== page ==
Google tests Web buying system
Google is testing a system that aims to speed purchases online but bears no resemblance to the popular PayPal payments.india Updated: Jun 16, 2006 11:36 IST
Internet search leader Google Inc is testing a system that aims to speed purchases online but bears no resemblance to the popular PayPal payments service of Web auctioneer eBay, Google's chief executive said on Thursday.
Analysts had recently speculated whether Google would directly compete with PayPal, dubbing its potential new service "GBuy." Google has not yet announced details of such a service or given it a name.
But Google CEO Eric Schmidt provided limited details about the system on Thursday. The company's payment system will aim to facilitate quicker purchases by a consumer from a marketer, and a beta version is expected soon, he said.
"It's not like PayPal at all," Schmidt said when asked about "GBuy" during a New York meeting hosted by Conde Nast's new Portfolio business magazine.
"It makes no sense for us to go into businesses that are occupied by existing leaders," he said. "We want to solve new problems in the payments space."
He said the system was targeted at advertisers and not general consumers, but he did not elaborate on how it differed from PayPal. Google officials could not be reached for further details.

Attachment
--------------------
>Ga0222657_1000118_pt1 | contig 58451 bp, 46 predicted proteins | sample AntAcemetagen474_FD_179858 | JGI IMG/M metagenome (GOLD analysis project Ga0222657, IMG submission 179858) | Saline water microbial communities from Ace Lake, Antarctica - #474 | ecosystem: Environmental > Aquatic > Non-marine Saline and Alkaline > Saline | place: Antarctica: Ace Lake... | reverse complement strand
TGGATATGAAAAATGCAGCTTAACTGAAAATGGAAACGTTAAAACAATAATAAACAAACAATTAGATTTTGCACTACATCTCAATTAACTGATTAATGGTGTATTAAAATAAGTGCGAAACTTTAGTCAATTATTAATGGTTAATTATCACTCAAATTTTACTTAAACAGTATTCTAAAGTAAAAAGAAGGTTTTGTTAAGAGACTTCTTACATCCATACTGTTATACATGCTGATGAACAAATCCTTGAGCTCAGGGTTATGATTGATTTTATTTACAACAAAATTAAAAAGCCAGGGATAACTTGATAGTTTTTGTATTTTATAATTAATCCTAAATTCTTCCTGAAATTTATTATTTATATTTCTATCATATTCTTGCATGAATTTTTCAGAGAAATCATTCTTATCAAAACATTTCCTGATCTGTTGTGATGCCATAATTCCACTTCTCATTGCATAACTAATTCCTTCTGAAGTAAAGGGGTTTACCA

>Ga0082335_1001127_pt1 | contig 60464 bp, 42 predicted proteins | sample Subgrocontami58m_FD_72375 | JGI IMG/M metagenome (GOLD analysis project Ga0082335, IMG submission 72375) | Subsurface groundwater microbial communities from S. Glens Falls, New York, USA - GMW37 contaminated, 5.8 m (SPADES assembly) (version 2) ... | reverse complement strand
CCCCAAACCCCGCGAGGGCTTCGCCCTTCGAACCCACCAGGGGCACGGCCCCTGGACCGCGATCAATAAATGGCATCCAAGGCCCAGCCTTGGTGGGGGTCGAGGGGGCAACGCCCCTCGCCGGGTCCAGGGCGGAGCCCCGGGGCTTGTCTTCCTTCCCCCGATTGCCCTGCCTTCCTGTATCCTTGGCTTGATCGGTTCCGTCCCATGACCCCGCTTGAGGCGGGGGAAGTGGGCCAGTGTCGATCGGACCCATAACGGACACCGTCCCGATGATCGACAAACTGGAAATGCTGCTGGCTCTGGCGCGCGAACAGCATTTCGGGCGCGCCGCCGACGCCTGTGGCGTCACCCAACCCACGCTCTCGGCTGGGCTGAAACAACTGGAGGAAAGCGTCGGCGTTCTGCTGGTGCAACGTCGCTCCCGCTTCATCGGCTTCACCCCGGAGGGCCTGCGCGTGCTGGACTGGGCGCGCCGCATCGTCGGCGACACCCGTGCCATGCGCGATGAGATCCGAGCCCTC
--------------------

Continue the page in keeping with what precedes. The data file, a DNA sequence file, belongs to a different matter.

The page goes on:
At least one analyst saw similarities between the two systems.
"Google management is getting off on a technicality" in saying its purchasing system differs from PayPal, said RBC Capital Markets analyst Jordan Rohan of Schmidt's remarks. "A merchant-to-consumer payments system, that's close enough."
In a research note last week, Rohan wrote that Google was likely to launch such a service by the end of the month, saying there was no reason it could not expand to consumer-to-consumer transactions like many PayPal payments.
Google would not charge merchants for the service during the beta phase, but could be expected to take fees of up to 2 per cent after some period of time, Rohan wrote.
"You have to target the advertisers first," he said, referring to the need to get a critical mass of merchants on board to make a purchasing system attractive to consumers.
Google has been expanding the technology underlying its search advertising to send targeted messages to individual consumers using other media, including traditional outlets such as magazines.
Such targeted marketing is viewed as one new frontier for growth in the advertising industry. Schmidt said its adoption could help to boost advertising dollars, and even divert money that companies spend on sales and marketing teams to Google and its rivals.
"Eventually we hope that a targeted ad would be better than a targeted sales person," Schmidt said.
To that end, Google has tested placing targeted ads in magazines based on subscriber zip codes, a system that could be extended to newspapers, he said.
Ads served up to customers searching for information on their mobile phones are being tested in Japan and there are plans for a similar service to test in Europe, Schmidt said.
Google shares closed up $6.61, or 1.7 percent, to $391.